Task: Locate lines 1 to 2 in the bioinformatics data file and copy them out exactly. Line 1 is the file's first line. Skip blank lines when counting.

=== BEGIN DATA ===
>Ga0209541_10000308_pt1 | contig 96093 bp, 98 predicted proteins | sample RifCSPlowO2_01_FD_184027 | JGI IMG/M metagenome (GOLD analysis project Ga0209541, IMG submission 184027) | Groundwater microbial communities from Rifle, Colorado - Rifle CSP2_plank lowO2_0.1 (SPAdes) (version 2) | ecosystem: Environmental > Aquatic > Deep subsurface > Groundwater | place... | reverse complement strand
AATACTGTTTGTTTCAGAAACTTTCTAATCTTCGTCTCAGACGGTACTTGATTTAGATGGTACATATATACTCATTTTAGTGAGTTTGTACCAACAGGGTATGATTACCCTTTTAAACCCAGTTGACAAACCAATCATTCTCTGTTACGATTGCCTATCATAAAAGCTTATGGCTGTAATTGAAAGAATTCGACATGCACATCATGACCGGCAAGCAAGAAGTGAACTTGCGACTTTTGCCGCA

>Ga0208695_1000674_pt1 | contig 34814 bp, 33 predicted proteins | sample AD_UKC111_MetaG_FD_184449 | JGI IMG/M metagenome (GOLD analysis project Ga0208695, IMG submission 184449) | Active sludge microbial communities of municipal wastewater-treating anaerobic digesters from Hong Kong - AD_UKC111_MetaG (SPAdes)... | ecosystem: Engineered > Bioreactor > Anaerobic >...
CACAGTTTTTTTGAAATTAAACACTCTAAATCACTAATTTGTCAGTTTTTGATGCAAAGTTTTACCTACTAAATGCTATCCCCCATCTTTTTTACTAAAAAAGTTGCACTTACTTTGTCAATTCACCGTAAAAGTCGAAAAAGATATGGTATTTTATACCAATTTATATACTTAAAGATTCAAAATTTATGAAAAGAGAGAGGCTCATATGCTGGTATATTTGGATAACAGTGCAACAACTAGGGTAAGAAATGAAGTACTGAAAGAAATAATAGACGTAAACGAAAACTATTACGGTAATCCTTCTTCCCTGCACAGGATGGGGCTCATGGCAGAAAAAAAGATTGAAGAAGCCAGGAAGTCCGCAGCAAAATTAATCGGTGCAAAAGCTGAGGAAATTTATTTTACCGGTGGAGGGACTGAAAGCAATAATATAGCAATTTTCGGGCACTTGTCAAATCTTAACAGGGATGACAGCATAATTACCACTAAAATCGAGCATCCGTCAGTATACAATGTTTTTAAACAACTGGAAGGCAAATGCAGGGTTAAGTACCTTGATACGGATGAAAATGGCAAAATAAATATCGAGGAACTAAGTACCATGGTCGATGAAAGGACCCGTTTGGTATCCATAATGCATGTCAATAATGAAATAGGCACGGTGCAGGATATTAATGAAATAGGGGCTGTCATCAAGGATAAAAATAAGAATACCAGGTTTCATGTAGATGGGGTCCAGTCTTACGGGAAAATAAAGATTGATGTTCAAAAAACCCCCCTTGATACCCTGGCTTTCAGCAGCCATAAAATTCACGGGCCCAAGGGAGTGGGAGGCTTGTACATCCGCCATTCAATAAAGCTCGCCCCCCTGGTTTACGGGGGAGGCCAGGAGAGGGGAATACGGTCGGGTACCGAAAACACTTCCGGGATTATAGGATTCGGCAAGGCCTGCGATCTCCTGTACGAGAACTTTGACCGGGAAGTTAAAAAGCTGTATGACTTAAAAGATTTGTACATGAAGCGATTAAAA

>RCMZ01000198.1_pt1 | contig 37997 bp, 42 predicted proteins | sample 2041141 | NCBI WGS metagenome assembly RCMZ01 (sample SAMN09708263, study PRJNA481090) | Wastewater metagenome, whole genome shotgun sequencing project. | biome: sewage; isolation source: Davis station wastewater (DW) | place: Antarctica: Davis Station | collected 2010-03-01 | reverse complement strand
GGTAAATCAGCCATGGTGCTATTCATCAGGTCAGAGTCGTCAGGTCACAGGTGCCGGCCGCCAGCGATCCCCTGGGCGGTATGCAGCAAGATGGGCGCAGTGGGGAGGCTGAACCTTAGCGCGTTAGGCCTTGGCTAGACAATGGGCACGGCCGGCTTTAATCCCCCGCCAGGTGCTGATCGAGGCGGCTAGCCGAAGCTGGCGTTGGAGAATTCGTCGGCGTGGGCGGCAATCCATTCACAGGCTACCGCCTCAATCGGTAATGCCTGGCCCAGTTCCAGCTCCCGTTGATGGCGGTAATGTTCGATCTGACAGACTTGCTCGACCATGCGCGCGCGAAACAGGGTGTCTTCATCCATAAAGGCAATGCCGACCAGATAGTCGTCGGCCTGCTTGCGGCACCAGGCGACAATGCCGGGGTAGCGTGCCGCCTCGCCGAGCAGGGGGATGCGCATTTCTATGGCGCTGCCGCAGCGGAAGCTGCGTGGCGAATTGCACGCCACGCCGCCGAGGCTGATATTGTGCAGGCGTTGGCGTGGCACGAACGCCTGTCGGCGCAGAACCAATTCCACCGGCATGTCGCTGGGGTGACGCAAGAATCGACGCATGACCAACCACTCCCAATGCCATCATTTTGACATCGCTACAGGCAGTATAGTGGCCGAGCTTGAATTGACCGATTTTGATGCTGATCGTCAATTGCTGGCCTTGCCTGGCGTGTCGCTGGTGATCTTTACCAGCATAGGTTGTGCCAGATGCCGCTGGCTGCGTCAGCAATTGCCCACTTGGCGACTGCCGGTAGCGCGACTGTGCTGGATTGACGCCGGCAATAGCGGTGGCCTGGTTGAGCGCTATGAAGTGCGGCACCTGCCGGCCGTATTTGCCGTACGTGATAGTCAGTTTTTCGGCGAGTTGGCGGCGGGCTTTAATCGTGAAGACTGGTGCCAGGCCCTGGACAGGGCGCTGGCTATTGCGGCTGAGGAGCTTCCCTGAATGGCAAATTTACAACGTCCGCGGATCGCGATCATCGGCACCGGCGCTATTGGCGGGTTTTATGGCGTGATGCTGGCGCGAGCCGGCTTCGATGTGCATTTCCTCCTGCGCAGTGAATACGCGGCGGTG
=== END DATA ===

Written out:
>Ga0209541_10000308_pt1 | contig 96093 bp, 98 predicted proteins | sample RifCSPlowO2_01_FD_184027 | JGI IMG/M metagenome (GOLD analysis project Ga0209541, IMG submission 184027) | Groundwater microbial communities from Rifle, Colorado - Rifle CSP2_plank lowO2_0.1 (SPAdes) (version 2) | ecosystem: Environmental > Aquatic > Deep subsurface > Groundwater | place... | reverse complement strand
AATACTGTTTGTTTCAGAAACTTTCTAATCTTCGTCTCAGACGGTACTTGATTTAGATGGTACATATATACTCATTTTAGTGAGTTTGTACCAACAGGGTATGATTACCCTTTTAAACCCAGTTGACAAACCAATCATTCTCTGTTACGATTGCCTATCATAAAAGCTTATGGCTGTAATTGAAAGAATTCGACATGCACATCATGACCGGCAAGCAAGAAGTGAACTTGCGACTTTTGCCGCA